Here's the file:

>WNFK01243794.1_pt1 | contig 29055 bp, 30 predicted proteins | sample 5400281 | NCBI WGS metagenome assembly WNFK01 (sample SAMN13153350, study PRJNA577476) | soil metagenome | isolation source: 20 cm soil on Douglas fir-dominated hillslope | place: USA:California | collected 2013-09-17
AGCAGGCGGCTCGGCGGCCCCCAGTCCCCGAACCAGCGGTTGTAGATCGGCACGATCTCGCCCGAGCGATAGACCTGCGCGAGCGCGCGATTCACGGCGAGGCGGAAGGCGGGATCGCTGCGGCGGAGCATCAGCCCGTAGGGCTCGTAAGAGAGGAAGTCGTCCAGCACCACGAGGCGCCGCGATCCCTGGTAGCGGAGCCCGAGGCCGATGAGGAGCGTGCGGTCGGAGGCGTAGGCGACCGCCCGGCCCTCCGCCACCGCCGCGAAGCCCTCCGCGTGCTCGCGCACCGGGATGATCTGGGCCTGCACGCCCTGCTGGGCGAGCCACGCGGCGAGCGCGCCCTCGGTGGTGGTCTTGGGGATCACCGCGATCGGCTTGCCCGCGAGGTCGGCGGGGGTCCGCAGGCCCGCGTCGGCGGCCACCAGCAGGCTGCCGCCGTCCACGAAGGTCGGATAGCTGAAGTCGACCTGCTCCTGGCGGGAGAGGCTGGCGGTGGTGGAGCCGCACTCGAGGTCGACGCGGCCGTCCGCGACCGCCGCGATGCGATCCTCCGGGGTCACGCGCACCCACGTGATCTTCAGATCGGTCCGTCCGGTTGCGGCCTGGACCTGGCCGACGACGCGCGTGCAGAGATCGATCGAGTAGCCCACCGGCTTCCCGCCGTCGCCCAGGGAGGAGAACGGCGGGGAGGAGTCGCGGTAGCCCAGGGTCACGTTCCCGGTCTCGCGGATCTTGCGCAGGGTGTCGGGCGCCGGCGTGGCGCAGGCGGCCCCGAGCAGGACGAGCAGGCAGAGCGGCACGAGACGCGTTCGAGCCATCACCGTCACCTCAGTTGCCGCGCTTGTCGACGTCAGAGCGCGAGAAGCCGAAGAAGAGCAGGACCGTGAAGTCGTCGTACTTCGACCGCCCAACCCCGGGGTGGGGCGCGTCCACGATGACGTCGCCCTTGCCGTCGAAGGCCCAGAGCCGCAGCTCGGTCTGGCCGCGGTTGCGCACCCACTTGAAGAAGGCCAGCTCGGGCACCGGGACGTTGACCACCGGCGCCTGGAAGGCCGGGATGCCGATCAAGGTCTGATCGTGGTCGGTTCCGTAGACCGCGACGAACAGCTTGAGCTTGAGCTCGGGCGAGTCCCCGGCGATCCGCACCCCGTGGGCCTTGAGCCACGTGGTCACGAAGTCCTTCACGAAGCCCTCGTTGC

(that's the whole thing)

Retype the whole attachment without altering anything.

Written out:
>WNFK01243794.1_pt1 | contig 29055 bp, 30 predicted proteins | sample 5400281 | NCBI WGS metagenome assembly WNFK01 (sample SAMN13153350, study PRJNA577476) | soil metagenome | isolation source: 20 cm soil on Douglas fir-dominated hillslope | place: USA:California | collected 2013-09-17
AGCAGGCGGCTCGGCGGCCCCCAGTCCCCGAACCAGCGGTTGTAGATCGGCACGATCTCGCCCGAGCGATAGACCTGCGCGAGCGCGCGATTCACGGCGAGGCGGAAGGCGGGATCGCTGCGGCGGAGCATCAGCCCGTAGGGCTCGTAAGAGAGGAAGTCGTCCAGCACCACGAGGCGCCGCGATCCCTGGTAGCGGAGCCCGAGGCCGATGAGGAGCGTGCGGTCGGAGGCGTAGGCGACCGCCCGGCCCTCCGCCACCGCCGCGAAGCCCTCCGCGTGCTCGCGCACCGGGATGATCTGGGCCTGCACGCCCTGCTGGGCGAGCCACGCGGCGAGCGCGCCCTCGGTGGTGGTCTTGGGGATCACCGCGATCGGCTTGCCCGCGAGGTCGGCGGGGGTCCGCAGGCCCGCGTCGGCGGCCACCAGCAGGCTGCCGCCGTCCACGAAGGTCGGATAGCTGAAGTCGACCTGCTCCTGGCGGGAGAGGCTGGCGGTGGTGGAGCCGCACTCGAGGTCGACGCGGCCGTCCGCGACCGCCGCGATGCGATCCTCCGGGGTCACGCGCACCCACGTGATCTTCAGATCGGTCCGTCCGGTTGCGGCCTGGACCTGGCCGACGACGCGCGTGCAGAGATCGATCGAGTAGCCCACCGGCTTCCCGCCGTCGCCCAGGGAGGAGAACGGCGGGGAGGAGTCGCGGTAGCCCAGGGTCACGTTCCCGGTCTCGCGGATCTTGCGCAGGGTGTCGGGCGCCGGCGTGGCGCAGGCGGCCCCGAGCAGGACGAGCAGGCAGAGCGGCACGAGACGCGTTCGAGCCATCACCGTCACCTCAGTTGCCGCGCTTGTCGACGTCAGAGCGCGAGAAGCCGAAGAAGAGCAGGACCGTGAAGTCGTCGTACTTCGACCGCCCAACCCCGGGGTGGGGCGCGTCCACGATGACGTCGCCCTTGCCGTCGAAGGCCCAGAGCCGCAGCTCGGTCTGGCCGCGGTTGCGCACCCACTTGAAGAAGGCCAGCTCGGGCACCGGGACGTTGACCACCGGCGCCTGGAAGGCCGGGATGCCGATCAAGGTCTGATCGTGGTCGGTTCCGTAGACCGCGACGAACAGCTTGAGCTTGAGCTCGGGCGAGTCCCCGGCGATCCGCACCCCGTGGGCCTTGAGCCACGTGGTCACGAAGTCCTTCACGAAGCCCTCGTTGC